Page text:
This one sounds like it’s straight out of some high-octane sci-fi thriller, but it’s all true. According to an article written by Ben Coxworth for GizMag, a consortium called EMPHASIS is actually developing technology that could track chemicals that bomb-makers leave behind and eventually flow down the drain, and accurately locate where they actually originated.
Network of electrochemical water-sampling sewer sensors
According to Coxworth, the EMPHASIS system revolves around the placement of a network of electrochemical water-sampling sensors within a municipal water system, working in conjunction with air-sampling sensors located above ground. These sewer sensors will automatically alert a command centre should they detect significant concentrations of chemicals that are typically used in the making of bombs. The people running the command centre will then remotely access other sewer sensors and eventually narrow down the list of possible points of origin of those chemicals.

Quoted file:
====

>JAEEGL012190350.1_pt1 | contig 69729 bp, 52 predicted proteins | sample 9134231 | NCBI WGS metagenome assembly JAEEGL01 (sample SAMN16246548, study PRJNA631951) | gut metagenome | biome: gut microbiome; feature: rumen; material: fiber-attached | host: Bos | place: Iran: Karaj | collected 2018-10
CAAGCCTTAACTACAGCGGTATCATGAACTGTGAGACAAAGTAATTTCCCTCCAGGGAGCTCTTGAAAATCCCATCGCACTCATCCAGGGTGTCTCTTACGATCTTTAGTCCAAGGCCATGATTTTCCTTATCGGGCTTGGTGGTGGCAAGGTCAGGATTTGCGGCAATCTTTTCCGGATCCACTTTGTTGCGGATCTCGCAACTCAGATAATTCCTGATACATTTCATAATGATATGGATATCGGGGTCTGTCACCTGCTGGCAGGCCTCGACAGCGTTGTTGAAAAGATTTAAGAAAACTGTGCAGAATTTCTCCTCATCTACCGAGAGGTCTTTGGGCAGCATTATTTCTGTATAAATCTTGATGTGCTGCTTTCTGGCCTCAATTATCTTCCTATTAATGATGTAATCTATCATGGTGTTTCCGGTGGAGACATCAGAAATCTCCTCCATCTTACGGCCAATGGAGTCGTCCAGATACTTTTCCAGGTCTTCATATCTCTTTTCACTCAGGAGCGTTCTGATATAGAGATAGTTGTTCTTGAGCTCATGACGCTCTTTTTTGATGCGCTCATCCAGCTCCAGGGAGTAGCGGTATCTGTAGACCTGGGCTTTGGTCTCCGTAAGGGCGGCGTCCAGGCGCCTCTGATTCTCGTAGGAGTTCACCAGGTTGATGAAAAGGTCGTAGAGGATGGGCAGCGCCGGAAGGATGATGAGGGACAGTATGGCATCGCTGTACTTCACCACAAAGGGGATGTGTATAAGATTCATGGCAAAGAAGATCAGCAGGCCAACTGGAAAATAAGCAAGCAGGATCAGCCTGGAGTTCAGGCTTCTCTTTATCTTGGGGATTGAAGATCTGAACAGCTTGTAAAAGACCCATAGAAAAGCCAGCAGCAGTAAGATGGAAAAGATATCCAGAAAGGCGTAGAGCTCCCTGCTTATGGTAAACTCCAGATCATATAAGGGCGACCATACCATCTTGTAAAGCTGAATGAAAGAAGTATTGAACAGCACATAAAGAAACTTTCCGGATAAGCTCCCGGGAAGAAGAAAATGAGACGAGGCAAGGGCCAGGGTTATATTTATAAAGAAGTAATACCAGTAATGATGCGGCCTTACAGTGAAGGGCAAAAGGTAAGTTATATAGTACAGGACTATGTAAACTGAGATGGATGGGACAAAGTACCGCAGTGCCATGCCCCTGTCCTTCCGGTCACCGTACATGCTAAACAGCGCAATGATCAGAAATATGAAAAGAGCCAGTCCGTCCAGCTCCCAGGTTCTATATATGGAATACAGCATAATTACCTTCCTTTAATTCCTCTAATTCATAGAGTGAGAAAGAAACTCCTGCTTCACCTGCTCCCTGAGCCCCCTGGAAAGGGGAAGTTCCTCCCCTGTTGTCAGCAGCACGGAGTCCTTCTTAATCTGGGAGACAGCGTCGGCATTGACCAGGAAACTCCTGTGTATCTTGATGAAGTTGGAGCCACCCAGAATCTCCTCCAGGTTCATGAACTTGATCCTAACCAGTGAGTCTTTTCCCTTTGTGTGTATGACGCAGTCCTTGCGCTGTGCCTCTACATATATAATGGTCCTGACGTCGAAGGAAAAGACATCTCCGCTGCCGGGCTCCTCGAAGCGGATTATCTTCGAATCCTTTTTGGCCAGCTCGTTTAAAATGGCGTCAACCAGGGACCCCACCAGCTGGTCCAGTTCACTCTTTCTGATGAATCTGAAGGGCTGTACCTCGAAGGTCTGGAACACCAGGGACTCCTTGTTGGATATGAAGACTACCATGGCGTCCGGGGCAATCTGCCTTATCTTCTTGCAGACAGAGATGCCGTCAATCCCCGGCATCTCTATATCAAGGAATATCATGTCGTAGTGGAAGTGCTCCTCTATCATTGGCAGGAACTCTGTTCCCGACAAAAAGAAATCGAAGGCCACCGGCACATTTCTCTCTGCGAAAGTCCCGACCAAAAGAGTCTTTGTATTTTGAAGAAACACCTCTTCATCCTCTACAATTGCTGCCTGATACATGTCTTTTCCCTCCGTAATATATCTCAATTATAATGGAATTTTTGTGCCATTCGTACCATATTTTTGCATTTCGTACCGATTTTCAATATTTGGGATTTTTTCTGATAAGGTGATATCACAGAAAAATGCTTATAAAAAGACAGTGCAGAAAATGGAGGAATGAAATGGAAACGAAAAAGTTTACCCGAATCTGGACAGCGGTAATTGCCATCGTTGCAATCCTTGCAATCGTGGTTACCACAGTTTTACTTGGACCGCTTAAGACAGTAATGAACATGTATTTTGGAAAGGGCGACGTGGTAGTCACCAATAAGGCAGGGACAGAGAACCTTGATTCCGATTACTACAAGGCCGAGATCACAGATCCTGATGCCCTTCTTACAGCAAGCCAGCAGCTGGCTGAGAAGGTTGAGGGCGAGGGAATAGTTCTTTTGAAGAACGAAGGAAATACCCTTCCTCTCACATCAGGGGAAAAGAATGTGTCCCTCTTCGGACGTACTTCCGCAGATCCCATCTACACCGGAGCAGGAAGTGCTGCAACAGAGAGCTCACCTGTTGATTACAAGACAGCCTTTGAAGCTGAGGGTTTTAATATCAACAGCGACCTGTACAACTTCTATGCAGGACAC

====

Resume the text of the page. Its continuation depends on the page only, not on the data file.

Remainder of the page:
Apart from locating people who make bombs, the intelligent sensors in the sewerage system may also be used to detect labs that synthesize crystal meth and other illicit drugs.
It’s a pretty cool futuristic idea that you have a network of intelligent sensors in the sewerage system. If it could detect bomb and illegal drug manufacturers, is it possible that it could also detect sewer and plumbing problems before they happen? If it is, troubleshooting would certainly be much quicker. Who knows, one day you might get a text message from your home’s sewer, telling you to call me, because it is about to be clogged up or is being invaded by tree roots or a barrel of super glue that hasn’t dried yet. Wouldn’t that be convenient?
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